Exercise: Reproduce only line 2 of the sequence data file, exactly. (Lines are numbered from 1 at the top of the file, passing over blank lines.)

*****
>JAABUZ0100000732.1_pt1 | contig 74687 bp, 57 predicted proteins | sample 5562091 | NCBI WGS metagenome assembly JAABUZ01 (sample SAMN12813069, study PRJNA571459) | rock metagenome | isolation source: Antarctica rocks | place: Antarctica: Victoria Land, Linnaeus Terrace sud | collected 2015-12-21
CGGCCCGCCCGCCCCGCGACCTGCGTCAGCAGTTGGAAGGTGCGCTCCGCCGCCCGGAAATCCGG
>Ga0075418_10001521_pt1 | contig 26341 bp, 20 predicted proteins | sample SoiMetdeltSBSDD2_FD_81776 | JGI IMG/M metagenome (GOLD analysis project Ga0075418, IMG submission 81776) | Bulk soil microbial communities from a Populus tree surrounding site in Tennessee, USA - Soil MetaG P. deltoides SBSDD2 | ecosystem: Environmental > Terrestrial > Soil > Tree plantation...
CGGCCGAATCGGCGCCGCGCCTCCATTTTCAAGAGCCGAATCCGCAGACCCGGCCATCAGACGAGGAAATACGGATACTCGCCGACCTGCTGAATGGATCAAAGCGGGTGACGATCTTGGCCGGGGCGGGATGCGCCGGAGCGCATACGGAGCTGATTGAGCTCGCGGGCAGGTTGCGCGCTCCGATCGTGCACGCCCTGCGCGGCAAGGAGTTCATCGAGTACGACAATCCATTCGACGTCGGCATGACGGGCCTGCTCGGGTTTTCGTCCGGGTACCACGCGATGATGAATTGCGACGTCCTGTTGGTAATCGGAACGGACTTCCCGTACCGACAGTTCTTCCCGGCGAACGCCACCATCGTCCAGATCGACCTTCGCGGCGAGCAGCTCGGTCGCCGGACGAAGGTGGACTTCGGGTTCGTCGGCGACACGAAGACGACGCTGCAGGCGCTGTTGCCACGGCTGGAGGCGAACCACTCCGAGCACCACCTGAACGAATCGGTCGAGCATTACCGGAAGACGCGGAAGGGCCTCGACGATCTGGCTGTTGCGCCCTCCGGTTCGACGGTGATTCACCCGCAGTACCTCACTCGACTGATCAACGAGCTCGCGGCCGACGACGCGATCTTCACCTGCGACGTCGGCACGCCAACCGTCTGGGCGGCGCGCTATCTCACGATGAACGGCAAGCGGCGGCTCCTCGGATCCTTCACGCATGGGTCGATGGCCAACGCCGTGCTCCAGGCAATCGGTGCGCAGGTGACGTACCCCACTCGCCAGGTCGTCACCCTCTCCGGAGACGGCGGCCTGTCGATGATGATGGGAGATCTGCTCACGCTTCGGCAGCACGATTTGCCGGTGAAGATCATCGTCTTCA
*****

CGGCCCGCCCGCCCCGCGACCTGCGTCAGCAGTTGGAAGGTGCGCTCCGCCGCCCGGAAATCCGG